|From left to right: Students Stantone James, Aiden Hunter, Daniyal Ashraf and Adam Spadoni pose at the Nest’s entrance on opening day.|
Free Store at Pauline Johnson Gives Life Skills Students Valuable Learning Opportunities
MONDAY, APR. 25, 2022
he COVID-19 pandemic has required everyone to re-envision how we learn and connect with our school communities, and that’s been especially true for students in the Special Education Life Skills class at Pauline Johnson Collegiate and Vocational School. The pandemic brought several changes to the program, and students found themselves missing the usual connections to the wider community. Outings and trips had provided crucial opportunities to build communication, vocational and other important life skills. With much of the world suddenly shuttered, enabling those opportunities again would take some creative thinking.
|Above: Aiden Hunter eyes the Nest inventory.|
“That’s how the idea for the Nest was born,” says educational assistant Robin Sweers, who works with the Life Skills class and helped students brainstorm. “Some of our students remembered visiting and volunteering at the Wish Closet at Major Ballachey school, and we knew that other schools in Grand Erie had started their own versions of this great program, so we felt that now was an opportune time to bring our own version to life.”
The idea of the Nest is straightforward, but the learning opportunities are rich: staff and students at the school can donate new and gently used clothing items to find a second life with visitors to the store where everything is free. Life Skills students run the store, receiving donations, getting the items ready for display by laundering, sorting and folding them, and organizing the shelves and racks to ensure visitors can find what they’re looking for. Also available is a selection of personal care items such as soap, shampoo, deodorant, and toothpaste for any student who wants to stop in. The store is open before and after school as well as during the lunch period. Student staff members are at the ready during operating hours to assist with finding sizes or particular items, building strong customer-service skills in the process.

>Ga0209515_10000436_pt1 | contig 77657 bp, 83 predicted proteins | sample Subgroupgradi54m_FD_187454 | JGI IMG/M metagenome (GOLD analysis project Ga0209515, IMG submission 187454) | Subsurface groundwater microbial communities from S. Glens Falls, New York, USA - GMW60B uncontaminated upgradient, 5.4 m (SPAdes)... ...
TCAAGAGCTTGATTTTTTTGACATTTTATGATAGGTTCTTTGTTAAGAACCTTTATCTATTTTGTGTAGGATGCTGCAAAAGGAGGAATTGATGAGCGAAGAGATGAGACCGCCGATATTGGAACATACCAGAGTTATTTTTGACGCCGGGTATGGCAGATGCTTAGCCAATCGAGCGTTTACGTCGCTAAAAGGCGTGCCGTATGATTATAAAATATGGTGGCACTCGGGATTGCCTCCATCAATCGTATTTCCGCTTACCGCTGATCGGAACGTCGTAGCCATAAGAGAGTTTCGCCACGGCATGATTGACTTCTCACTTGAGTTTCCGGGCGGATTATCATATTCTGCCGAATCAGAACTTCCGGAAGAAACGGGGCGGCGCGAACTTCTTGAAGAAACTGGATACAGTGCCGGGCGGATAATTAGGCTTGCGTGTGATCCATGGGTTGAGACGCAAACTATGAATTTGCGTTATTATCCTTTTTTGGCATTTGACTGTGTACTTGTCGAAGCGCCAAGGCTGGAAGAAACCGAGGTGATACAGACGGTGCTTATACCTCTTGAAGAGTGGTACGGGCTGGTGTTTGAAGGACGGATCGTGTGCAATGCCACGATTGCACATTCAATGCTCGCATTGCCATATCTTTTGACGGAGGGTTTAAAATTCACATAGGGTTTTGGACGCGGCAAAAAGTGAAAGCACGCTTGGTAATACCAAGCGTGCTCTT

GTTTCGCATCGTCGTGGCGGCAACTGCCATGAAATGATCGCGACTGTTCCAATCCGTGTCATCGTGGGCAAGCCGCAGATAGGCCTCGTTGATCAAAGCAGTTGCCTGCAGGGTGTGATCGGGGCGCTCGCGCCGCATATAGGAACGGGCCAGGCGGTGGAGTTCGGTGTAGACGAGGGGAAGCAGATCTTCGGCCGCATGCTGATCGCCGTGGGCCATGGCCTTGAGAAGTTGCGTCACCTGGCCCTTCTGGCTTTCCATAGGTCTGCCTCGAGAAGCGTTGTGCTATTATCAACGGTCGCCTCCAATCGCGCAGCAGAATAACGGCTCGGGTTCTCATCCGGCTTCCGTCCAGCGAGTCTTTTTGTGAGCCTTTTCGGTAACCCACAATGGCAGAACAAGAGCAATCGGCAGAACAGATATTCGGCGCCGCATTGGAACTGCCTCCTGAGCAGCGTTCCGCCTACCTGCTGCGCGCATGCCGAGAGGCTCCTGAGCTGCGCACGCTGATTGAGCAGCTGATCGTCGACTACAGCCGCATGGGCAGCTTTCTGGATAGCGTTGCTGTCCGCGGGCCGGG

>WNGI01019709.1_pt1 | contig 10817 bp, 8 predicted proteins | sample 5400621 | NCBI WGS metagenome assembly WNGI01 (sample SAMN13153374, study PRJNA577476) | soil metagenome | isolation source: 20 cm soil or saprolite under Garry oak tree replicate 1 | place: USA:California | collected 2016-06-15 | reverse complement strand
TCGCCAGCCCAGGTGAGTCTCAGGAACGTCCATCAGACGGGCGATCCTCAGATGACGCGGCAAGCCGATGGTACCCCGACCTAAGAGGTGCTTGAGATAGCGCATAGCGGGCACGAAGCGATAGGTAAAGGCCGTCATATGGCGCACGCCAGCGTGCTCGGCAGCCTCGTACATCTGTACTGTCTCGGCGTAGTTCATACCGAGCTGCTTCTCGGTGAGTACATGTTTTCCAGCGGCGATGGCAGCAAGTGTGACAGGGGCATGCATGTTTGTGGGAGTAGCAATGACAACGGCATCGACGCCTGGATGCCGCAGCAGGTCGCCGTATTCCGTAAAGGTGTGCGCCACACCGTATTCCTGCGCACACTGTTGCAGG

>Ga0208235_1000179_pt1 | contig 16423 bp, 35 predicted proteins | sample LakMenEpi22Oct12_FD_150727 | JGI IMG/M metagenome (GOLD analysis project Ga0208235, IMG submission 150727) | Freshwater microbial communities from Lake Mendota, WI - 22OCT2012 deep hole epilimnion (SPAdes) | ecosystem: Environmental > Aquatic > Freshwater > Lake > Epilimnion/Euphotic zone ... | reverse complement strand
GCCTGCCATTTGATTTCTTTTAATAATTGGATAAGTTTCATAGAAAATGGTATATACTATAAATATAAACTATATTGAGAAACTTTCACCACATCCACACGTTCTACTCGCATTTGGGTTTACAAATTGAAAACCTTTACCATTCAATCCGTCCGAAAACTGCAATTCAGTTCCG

|Above: Stantone James folds an item of clothing.|
“We used our skills to organize the racks and shelves and set the room up to look like a store,” explains Adam Spadoni, a student in the class. “And we used our life skills to sort, fold and hang all the donated items we received.”
With so much clothing waste ending up in landfills, the Nest has also shown students and the wider school community how powerful repurposing items can be. Every shelf, rack and table used in the Nest has also been repurposed.
“We used our communication skills to talk to staff in the school and they helped us find shelves and racks that we could use,” says Stantone James, another student in the class. “We have everything you might need from dresses to jeans, hoodies and T-shirts, coats and shoes too.”
The store celebrated its official opening last month with a ribbon-cutting ceremony, and with that came the chance to build another set of skills as students launched a marketing plan to advertise what the Nest is all about.
|Above: Adam Spadoni re-stocks a store shelf in the Nest.|
“Students got an email to let them know about the Nest,” said Life Skills student Lexy Walker, adding that they’re thinking about further marketing opportunities. “Outfit of the week videos, posters, announcements, and word of mouth help us advertise.”
Efforts like the Nest bolster Grand Erie’s mission to build a culture of learning, well-being and belonging to inspire each learner. Nurturing students’ curiosity and opportunity supports equitable, inclusive and responsive environments, in line with it’s multi-year strategic plan.
“The Nest has given the Life Skills students an opportunity to make positive contributions to the Pauline Johnson community,” adds Sweers. “It’s also given them back the chance to interact with all students, and to be included in the greater school community – so that’s a wonderful thing to come out of the pandemic.”